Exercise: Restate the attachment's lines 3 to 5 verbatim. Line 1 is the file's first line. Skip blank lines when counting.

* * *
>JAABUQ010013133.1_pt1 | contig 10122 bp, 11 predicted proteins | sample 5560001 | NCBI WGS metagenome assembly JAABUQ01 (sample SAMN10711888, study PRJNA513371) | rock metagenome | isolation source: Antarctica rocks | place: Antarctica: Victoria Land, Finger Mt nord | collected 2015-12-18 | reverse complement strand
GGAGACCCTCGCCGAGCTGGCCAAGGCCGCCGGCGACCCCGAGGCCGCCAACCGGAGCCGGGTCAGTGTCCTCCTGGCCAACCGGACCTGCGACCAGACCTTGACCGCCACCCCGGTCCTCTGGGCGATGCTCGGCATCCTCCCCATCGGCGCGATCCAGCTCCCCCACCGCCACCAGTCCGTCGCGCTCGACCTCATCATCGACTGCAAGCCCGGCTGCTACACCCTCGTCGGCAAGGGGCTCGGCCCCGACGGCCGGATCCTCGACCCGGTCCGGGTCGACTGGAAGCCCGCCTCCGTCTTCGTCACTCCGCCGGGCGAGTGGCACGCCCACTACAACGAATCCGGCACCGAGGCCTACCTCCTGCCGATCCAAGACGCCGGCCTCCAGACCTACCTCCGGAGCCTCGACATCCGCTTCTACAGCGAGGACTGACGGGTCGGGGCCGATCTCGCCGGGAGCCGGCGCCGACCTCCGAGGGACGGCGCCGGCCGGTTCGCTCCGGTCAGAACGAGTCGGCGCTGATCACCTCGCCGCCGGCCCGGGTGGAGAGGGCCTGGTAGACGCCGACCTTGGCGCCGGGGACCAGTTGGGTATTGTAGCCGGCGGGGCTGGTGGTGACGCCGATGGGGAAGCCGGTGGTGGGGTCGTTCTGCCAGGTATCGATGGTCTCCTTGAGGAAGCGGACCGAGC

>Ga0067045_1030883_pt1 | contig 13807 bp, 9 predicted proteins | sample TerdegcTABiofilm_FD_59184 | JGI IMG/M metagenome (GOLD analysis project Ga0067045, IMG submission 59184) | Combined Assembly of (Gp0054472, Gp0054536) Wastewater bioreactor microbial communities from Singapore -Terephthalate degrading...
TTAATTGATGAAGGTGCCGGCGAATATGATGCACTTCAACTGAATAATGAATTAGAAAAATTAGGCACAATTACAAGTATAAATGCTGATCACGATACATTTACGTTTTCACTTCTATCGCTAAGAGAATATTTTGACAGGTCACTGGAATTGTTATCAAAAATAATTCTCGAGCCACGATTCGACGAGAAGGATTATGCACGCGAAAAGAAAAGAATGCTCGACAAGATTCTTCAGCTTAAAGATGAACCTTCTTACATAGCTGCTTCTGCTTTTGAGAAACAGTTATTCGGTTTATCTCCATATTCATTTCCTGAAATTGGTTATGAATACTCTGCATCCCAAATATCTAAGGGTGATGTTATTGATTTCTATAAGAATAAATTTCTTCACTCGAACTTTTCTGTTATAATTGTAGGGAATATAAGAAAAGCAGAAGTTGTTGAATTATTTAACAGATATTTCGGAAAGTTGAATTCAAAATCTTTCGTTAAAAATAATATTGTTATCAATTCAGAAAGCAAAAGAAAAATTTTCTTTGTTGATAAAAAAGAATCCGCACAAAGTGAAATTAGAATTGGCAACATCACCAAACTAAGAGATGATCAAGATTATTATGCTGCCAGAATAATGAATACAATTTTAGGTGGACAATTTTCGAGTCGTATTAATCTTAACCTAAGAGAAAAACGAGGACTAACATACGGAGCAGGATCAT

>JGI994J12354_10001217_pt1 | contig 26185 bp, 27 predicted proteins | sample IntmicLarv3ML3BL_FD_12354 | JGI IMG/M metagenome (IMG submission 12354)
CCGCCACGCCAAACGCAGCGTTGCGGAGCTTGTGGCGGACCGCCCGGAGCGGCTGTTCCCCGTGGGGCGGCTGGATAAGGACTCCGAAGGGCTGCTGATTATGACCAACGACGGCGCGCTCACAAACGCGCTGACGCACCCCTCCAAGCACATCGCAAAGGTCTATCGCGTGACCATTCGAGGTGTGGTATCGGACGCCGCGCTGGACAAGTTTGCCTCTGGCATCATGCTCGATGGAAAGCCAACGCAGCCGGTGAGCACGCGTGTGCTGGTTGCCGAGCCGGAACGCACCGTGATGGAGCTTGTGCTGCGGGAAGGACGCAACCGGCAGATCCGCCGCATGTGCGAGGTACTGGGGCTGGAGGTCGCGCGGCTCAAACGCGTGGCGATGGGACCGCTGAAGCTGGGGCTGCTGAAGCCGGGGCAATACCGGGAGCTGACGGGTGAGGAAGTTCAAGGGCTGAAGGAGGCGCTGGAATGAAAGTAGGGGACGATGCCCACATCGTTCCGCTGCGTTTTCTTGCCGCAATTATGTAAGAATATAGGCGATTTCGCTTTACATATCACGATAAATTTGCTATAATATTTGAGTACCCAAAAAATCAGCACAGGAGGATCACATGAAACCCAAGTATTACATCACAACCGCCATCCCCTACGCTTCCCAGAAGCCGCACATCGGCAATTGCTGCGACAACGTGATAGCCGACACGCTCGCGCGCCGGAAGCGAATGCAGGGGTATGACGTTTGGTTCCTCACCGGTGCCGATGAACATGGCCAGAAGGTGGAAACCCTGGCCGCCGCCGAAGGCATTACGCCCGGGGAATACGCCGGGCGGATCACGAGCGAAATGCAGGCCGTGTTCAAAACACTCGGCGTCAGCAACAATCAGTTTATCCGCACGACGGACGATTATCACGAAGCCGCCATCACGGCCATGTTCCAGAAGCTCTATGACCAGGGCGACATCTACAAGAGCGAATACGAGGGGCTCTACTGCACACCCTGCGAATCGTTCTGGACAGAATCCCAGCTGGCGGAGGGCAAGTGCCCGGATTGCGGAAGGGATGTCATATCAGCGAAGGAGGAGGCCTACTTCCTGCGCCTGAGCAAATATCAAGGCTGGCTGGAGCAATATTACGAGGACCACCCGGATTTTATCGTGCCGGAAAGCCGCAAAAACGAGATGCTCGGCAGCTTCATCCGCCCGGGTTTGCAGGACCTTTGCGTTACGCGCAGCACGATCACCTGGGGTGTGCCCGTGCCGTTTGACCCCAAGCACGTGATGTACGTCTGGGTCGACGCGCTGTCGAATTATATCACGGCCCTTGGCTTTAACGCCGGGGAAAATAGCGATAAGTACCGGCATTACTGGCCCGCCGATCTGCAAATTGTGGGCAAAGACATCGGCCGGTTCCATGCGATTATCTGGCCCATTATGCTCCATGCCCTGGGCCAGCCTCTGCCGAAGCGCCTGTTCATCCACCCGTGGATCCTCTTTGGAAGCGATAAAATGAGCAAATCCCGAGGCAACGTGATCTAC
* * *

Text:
>Ga0067045_1030883_pt1 | contig 13807 bp, 9 predicted proteins | sample TerdegcTABiofilm_FD_59184 | JGI IMG/M metagenome (GOLD analysis project Ga0067045, IMG submission 59184) | Combined Assembly of (Gp0054472, Gp0054536) Wastewater bioreactor microbial communities from Singapore -Terephthalate degrading...
TTAATTGATGAAGGTGCCGGCGAATATGATGCACTTCAACTGAATAATGAATTAGAAAAATTAGGCACAATTACAAGTATAAATGCTGATCACGATACATTTACGTTTTCACTTCTATCGCTAAGAGAATATTTTGACAGGTCACTGGAATTGTTATCAAAAATAATTCTCGAGCCACGATTCGACGAGAAGGATTATGCACGCGAAAAGAAAAGAATGCTCGACAAGATTCTTCAGCTTAAAGATGAACCTTCTTACATAGCTGCTTCTGCTTTTGAGAAACAGTTATTCGGTTTATCTCCATATTCATTTCCTGAAATTGGTTATGAATACTCTGCATCCCAAATATCTAAGGGTGATGTTATTGATTTCTATAAGAATAAATTTCTTCACTCGAACTTTTCTGTTATAATTGTAGGGAATATAAGAAAAGCAGAAGTTGTTGAATTATTTAACAGATATTTCGGAAAGTTGAATTCAAAATCTTTCGTTAAAAATAATATTGTTATCAATTCAGAAAGCAAAAGAAAAATTTTCTTTGTTGATAAAAAAGAATCCGCACAAAGTGAAATTAGAATTGGCAACATCACCAAACTAAGAGATGATCAAGATTATTATGCTGCCAGAATAATGAATACAATTTTAGGTGGACAATTTTCGAGTCGTATTAATCTTAACCTAAGAGAAAAACGAGGACTAACATACGGAGCAGGATCAT

>JGI994J12354_10001217_pt1 | contig 26185 bp, 27 predicted proteins | sample IntmicLarv3ML3BL_FD_12354 | JGI IMG/M metagenome (IMG submission 12354)